Poker Myths Debunked
The game of poker lends itself perfectly to the movies. The high-stakes drama can leave viewers on the edge of their seats, waiting to see the player’s next move. But, of course, it is also the job of movies to be dramatic. So if you’re a regular poker player, you will often find yourself cringing at some of the things that unfold on the screen.
Over the years, specific tropes have developed for movie poker scenes, and it feels like a scene can’t take place without at least one of the things we have listed happening. Unfortunately, as well as being full of tropes, movies have helped spread some mistruths about poker and how it is played. Chances are, if you’re an experienced poker player, you have probably had one or more of these things mentioned by non-poker-playing friends.
So If you’re trying to learn how to play poker the right way, take note of our list below and avoid implementing them into your game.
Arguably the most common misconception about poker that has been perpetuated by the movies involves tells. In every single film, the villain at the poker table always has a really obvious tell that the protagonist eventually (painfully slowly, in most cases) works out and uses against them.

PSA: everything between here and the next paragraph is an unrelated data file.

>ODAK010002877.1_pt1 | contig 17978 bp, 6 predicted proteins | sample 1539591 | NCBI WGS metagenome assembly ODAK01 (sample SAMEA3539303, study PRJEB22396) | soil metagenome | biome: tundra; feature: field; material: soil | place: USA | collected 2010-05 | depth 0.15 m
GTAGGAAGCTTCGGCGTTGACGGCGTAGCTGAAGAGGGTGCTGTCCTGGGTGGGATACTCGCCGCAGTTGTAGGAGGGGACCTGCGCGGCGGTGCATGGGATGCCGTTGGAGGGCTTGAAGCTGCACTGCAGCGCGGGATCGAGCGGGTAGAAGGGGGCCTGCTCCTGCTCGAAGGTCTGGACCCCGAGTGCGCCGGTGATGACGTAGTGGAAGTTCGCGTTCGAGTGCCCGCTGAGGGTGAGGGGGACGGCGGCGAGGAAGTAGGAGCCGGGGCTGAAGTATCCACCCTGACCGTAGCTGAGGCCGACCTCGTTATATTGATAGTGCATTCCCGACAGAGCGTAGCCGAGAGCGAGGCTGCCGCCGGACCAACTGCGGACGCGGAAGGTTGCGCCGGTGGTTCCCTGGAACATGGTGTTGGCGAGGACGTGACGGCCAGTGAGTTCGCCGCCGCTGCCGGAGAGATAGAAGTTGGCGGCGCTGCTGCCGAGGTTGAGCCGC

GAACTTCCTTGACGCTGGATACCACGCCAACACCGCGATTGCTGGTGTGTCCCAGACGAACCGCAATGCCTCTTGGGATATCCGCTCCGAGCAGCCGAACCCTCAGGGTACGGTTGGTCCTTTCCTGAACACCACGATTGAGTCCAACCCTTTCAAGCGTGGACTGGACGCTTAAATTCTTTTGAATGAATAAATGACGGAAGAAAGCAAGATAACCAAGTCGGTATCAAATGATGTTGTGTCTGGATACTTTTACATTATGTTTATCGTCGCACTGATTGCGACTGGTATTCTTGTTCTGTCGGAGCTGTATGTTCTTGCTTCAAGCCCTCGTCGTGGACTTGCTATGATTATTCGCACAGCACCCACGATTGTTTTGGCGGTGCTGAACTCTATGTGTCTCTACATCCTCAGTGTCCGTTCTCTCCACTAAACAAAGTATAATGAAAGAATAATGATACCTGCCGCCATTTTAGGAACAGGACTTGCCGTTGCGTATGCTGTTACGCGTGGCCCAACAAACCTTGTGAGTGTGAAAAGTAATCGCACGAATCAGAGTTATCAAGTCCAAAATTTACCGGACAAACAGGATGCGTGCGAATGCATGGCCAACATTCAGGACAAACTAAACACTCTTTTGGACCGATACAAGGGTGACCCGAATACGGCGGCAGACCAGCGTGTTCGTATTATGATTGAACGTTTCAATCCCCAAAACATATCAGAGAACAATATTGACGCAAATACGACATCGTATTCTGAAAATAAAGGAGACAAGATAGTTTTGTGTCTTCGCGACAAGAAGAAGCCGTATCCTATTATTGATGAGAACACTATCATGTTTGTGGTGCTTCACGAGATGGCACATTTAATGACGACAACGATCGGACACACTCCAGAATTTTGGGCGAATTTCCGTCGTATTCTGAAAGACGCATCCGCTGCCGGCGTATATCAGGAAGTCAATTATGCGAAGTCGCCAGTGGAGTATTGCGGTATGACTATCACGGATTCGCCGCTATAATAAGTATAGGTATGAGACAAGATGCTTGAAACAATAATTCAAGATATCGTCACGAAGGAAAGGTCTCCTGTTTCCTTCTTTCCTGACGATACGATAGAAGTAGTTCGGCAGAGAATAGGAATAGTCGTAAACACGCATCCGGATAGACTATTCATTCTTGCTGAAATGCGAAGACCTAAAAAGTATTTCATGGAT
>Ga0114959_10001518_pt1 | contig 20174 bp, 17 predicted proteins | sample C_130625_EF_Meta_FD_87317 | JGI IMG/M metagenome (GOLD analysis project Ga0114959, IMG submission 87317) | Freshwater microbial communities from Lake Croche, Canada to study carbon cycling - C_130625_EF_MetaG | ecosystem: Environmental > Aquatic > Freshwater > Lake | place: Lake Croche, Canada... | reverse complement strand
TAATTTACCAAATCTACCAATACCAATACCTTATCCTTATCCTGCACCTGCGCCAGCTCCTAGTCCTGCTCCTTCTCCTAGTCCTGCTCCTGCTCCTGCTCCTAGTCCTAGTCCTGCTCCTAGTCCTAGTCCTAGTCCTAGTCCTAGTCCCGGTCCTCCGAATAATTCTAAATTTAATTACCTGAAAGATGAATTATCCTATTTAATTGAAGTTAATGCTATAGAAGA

One of the most famous examples of this comes in the cult classic, Rounders. Now, don’t misunderstand us; we love Rounders. It’s one of, if not the, best poker movie of all time, and for those who grew up and learned to play in the 2000s, it holds a very special place in their hearts.
It is, however, guilty of leaning into some classic poker movie tropes. John Malkovich is the film’s antagonist, a Russian character known as KGB, we kid you not. In the final showdown between KGB and Matt Damon’s character, Damon realizes that his opponent is bluffing because… he eats an oreo.
Now, aside from lousy table etiquette, if my opponent whipped out an oreo every time he was bluffing, I think I’d probably save the poor guy out of pity. Movies always paint poker players as master tacticians with one giant obvious flaw. In real life, this is just not the case. That isn’t to say that tells don’t exist, but don’t expect your opponent to start chowing down on a chocolate digestive whenever he bluffs anytime soon.
Black Tie Only
Look, I’m not for a minute suggesting that it isn’t possible to be a well-dressed poker player; there are probably plenty of you out there who love nothing more than to get dressed to the nines and play. But let’s be honest; poker players are not the slick, tuxedo-clad people we see in movies. Quite the opposite, really.
Take a quick look around the table at any WSOP event. You will not see bow-ties and vests but hoodies, caps, and sunglasses. People want to be comfortable when they are playing for hours on end. So the idea that all poker games are black-tie events is a complete myth.